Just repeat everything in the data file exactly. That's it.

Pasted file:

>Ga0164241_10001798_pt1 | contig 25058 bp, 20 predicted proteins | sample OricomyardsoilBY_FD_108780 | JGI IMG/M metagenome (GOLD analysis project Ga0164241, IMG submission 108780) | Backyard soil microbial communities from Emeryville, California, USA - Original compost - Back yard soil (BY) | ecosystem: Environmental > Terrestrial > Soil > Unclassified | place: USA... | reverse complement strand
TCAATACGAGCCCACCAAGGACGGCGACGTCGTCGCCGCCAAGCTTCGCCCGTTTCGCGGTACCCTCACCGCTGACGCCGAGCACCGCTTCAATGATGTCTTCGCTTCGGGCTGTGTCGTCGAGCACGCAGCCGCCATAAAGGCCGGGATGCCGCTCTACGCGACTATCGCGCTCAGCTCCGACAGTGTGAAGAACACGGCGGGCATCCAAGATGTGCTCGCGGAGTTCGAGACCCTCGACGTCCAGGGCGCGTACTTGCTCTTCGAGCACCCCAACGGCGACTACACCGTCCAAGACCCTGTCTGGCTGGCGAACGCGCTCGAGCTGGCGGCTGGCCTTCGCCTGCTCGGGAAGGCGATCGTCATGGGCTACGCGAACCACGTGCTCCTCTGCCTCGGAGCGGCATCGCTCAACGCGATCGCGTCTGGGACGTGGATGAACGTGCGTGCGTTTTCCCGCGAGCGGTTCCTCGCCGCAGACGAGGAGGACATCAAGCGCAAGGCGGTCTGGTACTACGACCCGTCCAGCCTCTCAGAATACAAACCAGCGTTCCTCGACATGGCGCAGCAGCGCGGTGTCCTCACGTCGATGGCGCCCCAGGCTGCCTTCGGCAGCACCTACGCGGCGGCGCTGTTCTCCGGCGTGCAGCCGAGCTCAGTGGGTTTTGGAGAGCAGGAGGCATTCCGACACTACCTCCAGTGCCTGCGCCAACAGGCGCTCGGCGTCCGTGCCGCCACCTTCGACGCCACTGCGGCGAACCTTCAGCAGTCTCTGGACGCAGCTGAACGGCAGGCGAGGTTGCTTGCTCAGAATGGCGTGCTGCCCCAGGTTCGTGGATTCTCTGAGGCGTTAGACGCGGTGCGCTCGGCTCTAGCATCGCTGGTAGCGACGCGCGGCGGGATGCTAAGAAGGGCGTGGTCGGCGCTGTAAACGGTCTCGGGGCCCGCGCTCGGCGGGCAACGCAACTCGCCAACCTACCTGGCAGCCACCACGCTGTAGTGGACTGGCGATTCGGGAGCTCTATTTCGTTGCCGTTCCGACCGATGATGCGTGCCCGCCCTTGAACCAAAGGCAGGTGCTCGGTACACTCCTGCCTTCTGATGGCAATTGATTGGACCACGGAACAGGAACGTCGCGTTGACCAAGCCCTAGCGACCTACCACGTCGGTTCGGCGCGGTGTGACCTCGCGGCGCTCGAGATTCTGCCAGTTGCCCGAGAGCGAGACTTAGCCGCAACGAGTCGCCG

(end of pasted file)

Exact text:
>Ga0164241_10001798_pt1 | contig 25058 bp, 20 predicted proteins | sample OricomyardsoilBY_FD_108780 | JGI IMG/M metagenome (GOLD analysis project Ga0164241, IMG submission 108780) | Backyard soil microbial communities from Emeryville, California, USA - Original compost - Back yard soil (BY) | ecosystem: Environmental > Terrestrial > Soil > Unclassified | place: USA... | reverse complement strand
TCAATACGAGCCCACCAAGGACGGCGACGTCGTCGCCGCCAAGCTTCGCCCGTTTCGCGGTACCCTCACCGCTGACGCCGAGCACCGCTTCAATGATGTCTTCGCTTCGGGCTGTGTCGTCGAGCACGCAGCCGCCATAAAGGCCGGGATGCCGCTCTACGCGACTATCGCGCTCAGCTCCGACAGTGTGAAGAACACGGCGGGCATCCAAGATGTGCTCGCGGAGTTCGAGACCCTCGACGTCCAGGGCGCGTACTTGCTCTTCGAGCACCCCAACGGCGACTACACCGTCCAAGACCCTGTCTGGCTGGCGAACGCGCTCGAGCTGGCGGCTGGCCTTCGCCTGCTCGGGAAGGCGATCGTCATGGGCTACGCGAACCACGTGCTCCTCTGCCTCGGAGCGGCATCGCTCAACGCGATCGCGTCTGGGACGTGGATGAACGTGCGTGCGTTTTCCCGCGAGCGGTTCCTCGCCGCAGACGAGGAGGACATCAAGCGCAAGGCGGTCTGGTACTACGACCCGTCCAGCCTCTCAGAATACAAACCAGCGTTCCTCGACATGGCGCAGCAGCGCGGTGTCCTCACGTCGATGGCGCCCCAGGCTGCCTTCGGCAGCACCTACGCGGCGGCGCTGTTCTCCGGCGTGCAGCCGAGCTCAGTGGGTTTTGGAGAGCAGGAGGCATTCCGACACTACCTCCAGTGCCTGCGCCAACAGGCGCTCGGCGTCCGTGCCGCCACCTTCGACGCCACTGCGGCGAACCTTCAGCAGTCTCTGGACGCAGCTGAACGGCAGGCGAGGTTGCTTGCTCAGAATGGCGTGCTGCCCCAGGTTCGTGGATTCTCTGAGGCGTTAGACGCGGTGCGCTCGGCTCTAGCATCGCTGGTAGCGACGCGCGGCGGGATGCTAAGAAGGGCGTGGTCGGCGCTGTAAACGGTCTCGGGGCCCGCGCTCGGCGGGCAACGCAACTCGCCAACCTACCTGGCAGCCACCACGCTGTAGTGGACTGGCGATTCGGGAGCTCTATTTCGTTGCCGTTCCGACCGATGATGCGTGCCCGCCCTTGAACCAAAGGCAGGTGCTCGGTACACTCCTGCCTTCTGATGGCAATTGATTGGACCACGGAACAGGAACGTCGCGTTGACCAAGCCCTAGCGACCTACCACGTCGGTTCGGCGCGGTGTGACCTCGCGGCGCTCGAGATTCTGCCAGTTGCCCGAGAGCGAGACTTAGCCGCAACGAGTCGCCG